There has been a tremendous movement among a group of special education lay advocates across the United States and beyond to get to the bottom of a very troubling situation involving an individual who claims to be a highly successful and renowned special education advocate but whose claims cannot be substantiated and, in fact, appears to have defrauded a number of parents of children with special needs, particularly targeting high-profile autism-related seclusion and restraint cases. This individual, who goes by the name of Michael E. Robinson, Sr., is suspected of being located in Redding, California, based on the physical location where the phone numbers he gives out are installed.
Robinson was previously located in Hawaii, so it seems. He claims to be located in Washington, DC, Arizona, Hawaii, and California. He has claimed to be a lobbyist (not registered); a special education lay advocate and/or attorney (he’s claimed both) with years of experience with due process cases and litigation going all the way to federal court (no record of him involved in any special education due process or court cases could be found); a medical doctor (there is an autism specialist also named Michael Robinson whose work Michael E. Robinson, Sr. has attempted to claim as his own); and, of all things, a NASCAR racer.
He’s also claimed that he has epilepsy and was given a wolf as a service animal because wolves can allegedly detect the onset of a seizure before it happens, thereby making them superior service animals – forget the fact that it’s not legal to have a wolf as a service animal. And on and on. His behavior seems indicative of a narcissistic personality disorder and an absolute disregard for the consequences of what he is doing.
It’s easy now that so many people have come out of the woodwork to share their Michael E. Robinson, Sr. stories and much of his story has now been pieced together to look at the big picture and reach the conclusion that Robinson is up to no good. He’s solicited money from several parents, apparently. He’s also requested copies of legal documents in individual student’s cases from parents to allegedly use for his “lobbying” efforts, only to turn around and copy and paste from these documents to attempt to misrepresent the work of other advocates and attorneys as his own to his next set of victims.
His M.O. is apparently to collect enough information from past cases to be able to initially convince parents in newly developing cases – usually horrific situations in which the parents are in dire need of technical assistance – that he is experienced and can help them. He commiserates with them over the injustices they have suffered and tells them not to worry because he’s going to take care of things for them. Then he takes whatever money they’ve given him and copies of their records and is never heard from by them again. He seems to particularly seek out single mothers who are emotionally vulnerable as they fight to protect their children with disabilities from harm and have little to no support from their children’s fathers.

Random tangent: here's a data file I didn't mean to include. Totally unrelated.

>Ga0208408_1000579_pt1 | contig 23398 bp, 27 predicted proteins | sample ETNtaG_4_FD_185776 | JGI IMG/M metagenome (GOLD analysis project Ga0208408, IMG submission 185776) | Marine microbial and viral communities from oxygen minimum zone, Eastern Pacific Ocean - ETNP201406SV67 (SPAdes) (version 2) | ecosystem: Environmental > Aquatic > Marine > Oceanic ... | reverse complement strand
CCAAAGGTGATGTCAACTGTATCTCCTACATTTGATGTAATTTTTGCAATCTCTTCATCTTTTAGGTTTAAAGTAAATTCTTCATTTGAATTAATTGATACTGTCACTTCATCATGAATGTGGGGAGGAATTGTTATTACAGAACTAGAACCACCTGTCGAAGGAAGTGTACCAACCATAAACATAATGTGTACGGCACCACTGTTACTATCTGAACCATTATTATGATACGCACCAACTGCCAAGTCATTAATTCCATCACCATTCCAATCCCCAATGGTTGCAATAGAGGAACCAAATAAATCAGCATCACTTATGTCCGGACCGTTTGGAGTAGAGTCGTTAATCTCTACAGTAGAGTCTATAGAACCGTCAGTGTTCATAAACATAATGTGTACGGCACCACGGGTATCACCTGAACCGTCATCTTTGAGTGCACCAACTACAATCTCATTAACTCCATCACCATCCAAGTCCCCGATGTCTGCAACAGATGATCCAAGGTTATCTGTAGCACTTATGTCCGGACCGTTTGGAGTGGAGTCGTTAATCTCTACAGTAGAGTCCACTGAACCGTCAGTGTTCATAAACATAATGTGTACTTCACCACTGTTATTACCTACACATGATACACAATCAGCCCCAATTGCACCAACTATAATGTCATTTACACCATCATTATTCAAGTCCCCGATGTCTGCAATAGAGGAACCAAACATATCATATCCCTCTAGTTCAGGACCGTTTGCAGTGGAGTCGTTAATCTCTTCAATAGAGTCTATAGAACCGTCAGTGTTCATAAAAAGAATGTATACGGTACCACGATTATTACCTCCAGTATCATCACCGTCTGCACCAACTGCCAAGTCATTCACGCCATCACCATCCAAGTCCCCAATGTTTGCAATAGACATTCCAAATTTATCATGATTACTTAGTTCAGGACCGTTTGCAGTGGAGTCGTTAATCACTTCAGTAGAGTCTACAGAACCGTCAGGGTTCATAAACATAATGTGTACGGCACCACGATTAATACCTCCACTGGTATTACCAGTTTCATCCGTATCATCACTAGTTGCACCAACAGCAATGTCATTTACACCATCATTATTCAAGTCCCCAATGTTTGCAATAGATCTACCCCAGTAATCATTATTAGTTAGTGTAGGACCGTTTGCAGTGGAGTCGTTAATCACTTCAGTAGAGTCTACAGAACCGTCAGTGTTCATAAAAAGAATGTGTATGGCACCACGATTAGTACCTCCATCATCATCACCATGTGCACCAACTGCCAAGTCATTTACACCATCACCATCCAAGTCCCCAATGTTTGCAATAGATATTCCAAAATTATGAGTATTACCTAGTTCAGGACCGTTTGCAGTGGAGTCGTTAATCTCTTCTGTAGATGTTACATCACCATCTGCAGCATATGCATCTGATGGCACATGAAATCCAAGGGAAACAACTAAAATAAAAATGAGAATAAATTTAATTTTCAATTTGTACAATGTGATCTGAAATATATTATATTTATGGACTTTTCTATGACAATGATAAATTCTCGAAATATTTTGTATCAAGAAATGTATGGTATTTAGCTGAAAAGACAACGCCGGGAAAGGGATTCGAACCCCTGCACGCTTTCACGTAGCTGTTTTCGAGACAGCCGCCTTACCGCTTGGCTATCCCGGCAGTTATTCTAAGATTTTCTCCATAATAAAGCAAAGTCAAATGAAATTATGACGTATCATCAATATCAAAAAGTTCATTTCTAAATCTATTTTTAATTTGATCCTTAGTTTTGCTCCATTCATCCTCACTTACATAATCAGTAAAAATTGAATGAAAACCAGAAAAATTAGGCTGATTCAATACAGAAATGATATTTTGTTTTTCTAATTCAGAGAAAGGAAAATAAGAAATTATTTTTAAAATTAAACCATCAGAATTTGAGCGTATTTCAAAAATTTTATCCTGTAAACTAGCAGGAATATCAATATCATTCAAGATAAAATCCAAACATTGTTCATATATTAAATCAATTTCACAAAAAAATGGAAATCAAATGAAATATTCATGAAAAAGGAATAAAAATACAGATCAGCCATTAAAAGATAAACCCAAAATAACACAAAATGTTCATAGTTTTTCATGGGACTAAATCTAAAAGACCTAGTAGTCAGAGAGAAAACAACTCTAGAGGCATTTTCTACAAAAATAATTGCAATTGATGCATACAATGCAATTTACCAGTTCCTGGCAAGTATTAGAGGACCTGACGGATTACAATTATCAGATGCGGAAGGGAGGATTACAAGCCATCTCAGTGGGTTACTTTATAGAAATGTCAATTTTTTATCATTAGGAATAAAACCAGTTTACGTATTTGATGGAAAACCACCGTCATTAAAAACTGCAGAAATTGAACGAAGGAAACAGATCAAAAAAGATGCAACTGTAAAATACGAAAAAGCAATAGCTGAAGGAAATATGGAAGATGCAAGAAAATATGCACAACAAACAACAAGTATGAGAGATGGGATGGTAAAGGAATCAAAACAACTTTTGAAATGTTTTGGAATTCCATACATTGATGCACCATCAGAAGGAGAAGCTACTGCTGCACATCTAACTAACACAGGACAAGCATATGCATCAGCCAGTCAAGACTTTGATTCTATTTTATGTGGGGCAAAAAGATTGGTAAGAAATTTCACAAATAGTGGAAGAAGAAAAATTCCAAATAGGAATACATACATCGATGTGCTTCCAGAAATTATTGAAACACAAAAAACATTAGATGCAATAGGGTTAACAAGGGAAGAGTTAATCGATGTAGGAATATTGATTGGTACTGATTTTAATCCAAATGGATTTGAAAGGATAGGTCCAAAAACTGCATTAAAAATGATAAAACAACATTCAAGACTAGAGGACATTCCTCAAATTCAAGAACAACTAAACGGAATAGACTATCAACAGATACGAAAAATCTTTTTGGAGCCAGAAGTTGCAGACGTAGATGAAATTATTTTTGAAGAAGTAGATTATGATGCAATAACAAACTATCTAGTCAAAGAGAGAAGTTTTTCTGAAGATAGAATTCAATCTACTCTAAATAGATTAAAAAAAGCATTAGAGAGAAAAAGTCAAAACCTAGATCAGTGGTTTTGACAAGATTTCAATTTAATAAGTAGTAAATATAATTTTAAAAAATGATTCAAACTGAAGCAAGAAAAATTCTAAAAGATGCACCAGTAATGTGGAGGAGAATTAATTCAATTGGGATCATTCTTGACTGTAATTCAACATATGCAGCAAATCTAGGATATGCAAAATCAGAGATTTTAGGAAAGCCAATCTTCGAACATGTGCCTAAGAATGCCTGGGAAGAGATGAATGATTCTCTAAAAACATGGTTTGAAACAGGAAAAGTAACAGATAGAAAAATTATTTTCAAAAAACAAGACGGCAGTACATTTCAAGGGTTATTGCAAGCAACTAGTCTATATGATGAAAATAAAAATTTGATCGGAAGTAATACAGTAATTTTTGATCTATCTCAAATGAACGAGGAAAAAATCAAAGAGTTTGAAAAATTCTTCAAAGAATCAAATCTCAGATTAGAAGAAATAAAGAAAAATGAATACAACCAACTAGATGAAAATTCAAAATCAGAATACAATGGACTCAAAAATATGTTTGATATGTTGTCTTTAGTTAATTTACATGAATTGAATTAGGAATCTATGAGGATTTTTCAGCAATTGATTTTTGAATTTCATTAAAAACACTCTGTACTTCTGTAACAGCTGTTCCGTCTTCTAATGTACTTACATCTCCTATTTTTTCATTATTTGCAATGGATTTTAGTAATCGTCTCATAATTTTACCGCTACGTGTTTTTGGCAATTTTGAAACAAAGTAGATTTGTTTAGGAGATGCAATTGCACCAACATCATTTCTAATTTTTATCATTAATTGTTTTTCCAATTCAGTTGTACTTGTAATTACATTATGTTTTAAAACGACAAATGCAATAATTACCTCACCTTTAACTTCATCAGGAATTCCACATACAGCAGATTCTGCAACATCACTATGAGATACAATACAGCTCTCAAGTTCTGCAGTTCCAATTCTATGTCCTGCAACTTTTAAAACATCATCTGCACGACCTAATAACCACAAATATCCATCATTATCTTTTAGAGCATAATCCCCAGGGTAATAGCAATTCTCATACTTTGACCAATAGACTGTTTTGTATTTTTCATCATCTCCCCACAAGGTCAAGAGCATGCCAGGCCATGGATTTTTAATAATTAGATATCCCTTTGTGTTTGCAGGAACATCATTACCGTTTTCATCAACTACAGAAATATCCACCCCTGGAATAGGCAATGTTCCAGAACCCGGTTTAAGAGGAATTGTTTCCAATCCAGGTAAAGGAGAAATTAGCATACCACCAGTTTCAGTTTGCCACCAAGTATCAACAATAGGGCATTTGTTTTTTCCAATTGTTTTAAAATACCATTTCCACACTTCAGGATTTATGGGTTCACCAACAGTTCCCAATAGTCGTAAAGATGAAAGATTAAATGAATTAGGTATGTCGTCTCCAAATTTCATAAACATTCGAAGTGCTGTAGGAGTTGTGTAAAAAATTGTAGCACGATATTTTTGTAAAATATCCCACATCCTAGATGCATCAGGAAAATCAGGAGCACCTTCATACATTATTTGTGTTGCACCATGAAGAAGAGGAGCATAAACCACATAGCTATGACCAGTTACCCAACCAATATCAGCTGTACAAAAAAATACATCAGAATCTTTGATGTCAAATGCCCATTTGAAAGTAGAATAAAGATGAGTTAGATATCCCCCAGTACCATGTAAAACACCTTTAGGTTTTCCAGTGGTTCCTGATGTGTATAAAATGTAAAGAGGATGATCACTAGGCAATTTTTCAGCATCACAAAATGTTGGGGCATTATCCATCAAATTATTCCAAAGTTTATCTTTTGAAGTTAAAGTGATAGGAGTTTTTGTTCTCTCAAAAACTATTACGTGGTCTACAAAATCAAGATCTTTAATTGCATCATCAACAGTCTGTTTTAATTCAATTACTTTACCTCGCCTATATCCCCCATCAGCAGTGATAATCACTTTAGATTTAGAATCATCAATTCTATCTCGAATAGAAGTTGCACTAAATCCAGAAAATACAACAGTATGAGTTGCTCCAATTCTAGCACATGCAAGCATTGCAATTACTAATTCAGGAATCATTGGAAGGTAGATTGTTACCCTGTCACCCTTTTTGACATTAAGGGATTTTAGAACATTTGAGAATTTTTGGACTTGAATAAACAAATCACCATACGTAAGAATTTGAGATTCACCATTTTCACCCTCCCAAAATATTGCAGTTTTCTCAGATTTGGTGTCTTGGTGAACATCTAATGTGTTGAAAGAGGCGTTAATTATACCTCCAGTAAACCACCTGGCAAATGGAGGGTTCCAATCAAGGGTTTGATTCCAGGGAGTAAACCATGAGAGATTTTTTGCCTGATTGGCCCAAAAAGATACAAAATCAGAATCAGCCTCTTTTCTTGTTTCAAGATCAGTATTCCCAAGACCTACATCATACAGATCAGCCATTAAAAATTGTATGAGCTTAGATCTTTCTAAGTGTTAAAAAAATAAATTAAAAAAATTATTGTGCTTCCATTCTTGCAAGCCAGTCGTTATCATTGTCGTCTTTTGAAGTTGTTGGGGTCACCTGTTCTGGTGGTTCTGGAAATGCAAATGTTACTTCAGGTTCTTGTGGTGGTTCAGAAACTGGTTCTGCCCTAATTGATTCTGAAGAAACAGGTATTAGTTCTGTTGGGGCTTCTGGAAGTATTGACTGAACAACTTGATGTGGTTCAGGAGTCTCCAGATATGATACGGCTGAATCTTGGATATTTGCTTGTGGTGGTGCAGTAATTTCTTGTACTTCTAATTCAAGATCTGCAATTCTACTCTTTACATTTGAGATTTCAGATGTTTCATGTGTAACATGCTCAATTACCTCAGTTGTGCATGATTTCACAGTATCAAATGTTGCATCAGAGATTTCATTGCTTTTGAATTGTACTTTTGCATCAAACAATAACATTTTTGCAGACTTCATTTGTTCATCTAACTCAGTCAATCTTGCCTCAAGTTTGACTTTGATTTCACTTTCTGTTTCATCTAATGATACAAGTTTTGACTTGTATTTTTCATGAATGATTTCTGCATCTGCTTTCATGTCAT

As a special education lay advocate for over 18 years and a paralegal in special education-related litigation for the last 5 years, I have to say that the prospect of someone using special education lay advocacy as a vehicle for running a con is particularly disturbing. While it’s expected that different advocates have different styles and ways of going about things, this is well beyond anything like that.
What is so damaging is that the child who was in such dire need that his/her case caught Robinson’s eye continues to go unserved. Robinson’s advocacy, such as it is, fails to achieve appropriate outcomes, based on the reports coming in from families who claim to have been taken advantage of by him.
This hurts children with special needs overall by undermining the credibility of lay advocates everywhere. Every time I go into a school district in which I’ve never advocated before, I find myself having to prove that I’m not some crazy person or someone with an axe to grind. The expectation maintained by many school districts is that all advocates are adversarial jerks and a righteous pain in the keister. It usually takes months of working with an IEP team in a district to which I am new before people finally figure out that I’m just trying to solve problems and facilitate a rebuilding of trust between the school district and the student’s family and that I’m only going to pursue accountability if the school district personnel keep failing to perform their mandated duties.
But, when I have to follow behind someone calling him- or herself an advocate who has behaved disreputably, demonstrated a clear lack of knowledge regarding what constitutes an appropriate IEP, and antagonized the situation to such an extent that a power struggle has ensued between him/her and the school district, I am put at a tremendous disadvantage. The time I have to invest in proving that I’m not going to do the same thing is time that could have otherwise been invested in properly educating my client.
I want to make clear, though, that very few advocates are so lacking in knowledge and so adversarial that they do more harm than good. Mr. Robinson is the exception, not the rule. Nonetheless, parents need to be diligent about making sure that whoever represents them is on the up and up. When I meet with parents for the first time, they will often tell me that they Googled me beforehand. I’m totally okay with that; there’s a pretty good chance that I Googled them, too. Advocates have to protect themselves from shiesters, as well.
To read more about the evidence compiled against Michael E. Robinson, Sr., see: